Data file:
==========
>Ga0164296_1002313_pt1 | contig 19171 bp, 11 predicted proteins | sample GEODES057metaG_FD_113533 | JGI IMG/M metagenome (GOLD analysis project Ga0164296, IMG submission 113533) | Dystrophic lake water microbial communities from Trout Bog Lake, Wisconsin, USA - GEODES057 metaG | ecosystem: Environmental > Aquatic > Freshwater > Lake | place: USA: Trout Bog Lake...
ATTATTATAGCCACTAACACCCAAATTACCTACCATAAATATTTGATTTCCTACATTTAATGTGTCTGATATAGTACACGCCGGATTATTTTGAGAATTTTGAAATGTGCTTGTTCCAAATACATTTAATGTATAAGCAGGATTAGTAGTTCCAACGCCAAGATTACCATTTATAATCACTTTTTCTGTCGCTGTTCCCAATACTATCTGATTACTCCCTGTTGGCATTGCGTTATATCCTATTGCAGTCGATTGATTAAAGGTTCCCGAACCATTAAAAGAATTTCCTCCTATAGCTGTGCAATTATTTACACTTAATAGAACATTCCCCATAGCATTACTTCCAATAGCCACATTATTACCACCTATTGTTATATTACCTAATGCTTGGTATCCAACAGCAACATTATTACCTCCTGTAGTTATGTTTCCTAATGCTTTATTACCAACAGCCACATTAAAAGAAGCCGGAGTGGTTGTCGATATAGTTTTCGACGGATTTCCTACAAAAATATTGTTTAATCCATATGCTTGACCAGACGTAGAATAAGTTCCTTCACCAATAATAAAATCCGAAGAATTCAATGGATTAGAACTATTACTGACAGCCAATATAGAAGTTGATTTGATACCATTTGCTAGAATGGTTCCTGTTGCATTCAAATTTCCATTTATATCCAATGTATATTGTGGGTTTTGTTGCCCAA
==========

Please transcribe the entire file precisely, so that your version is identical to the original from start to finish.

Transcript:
>Ga0164296_1002313_pt1 | contig 19171 bp, 11 predicted proteins | sample GEODES057metaG_FD_113533 | JGI IMG/M metagenome (GOLD analysis project Ga0164296, IMG submission 113533) | Dystrophic lake water microbial communities from Trout Bog Lake, Wisconsin, USA - GEODES057 metaG | ecosystem: Environmental > Aquatic > Freshwater > Lake | place: USA: Trout Bog Lake...
ATTATTATAGCCACTAACACCCAAATTACCTACCATAAATATTTGATTTCCTACATTTAATGTGTCTGATATAGTACACGCCGGATTATTTTGAGAATTTTGAAATGTGCTTGTTCCAAATACATTTAATGTATAAGCAGGATTAGTAGTTCCAACGCCAAGATTACCATTTATAATCACTTTTTCTGTCGCTGTTCCCAATACTATCTGATTACTCCCTGTTGGCATTGCGTTATATCCTATTGCAGTCGATTGATTAAAGGTTCCCGAACCATTAAAAGAATTTCCTCCTATAGCTGTGCAATTATTTACACTTAATAGAACATTCCCCATAGCATTACTTCCAATAGCCACATTATTACCACCTATTGTTATATTACCTAATGCTTGGTATCCAACAGCAACATTATTACCTCCTGTAGTTATGTTTCCTAATGCTTTATTACCAACAGCCACATTAAAAGAAGCCGGAGTGGTTGTCGATATAGTTTTCGACGGATTTCCTACAAAAATATTGTTTAATCCATATGCTTGACCAGACGTAGAATAAGTTCCTTCACCAATAATAAAATCCGAAGAATTCAATGGATTAGAACTATTACTGACAGCCAATATAGAAGTTGATTTGATACCATTTGCTAGAATGGTTCCTGTTGCATTCAAATTTCCATTTATATCCAATGTATATTGTGGGTTTTGTTGCCCAA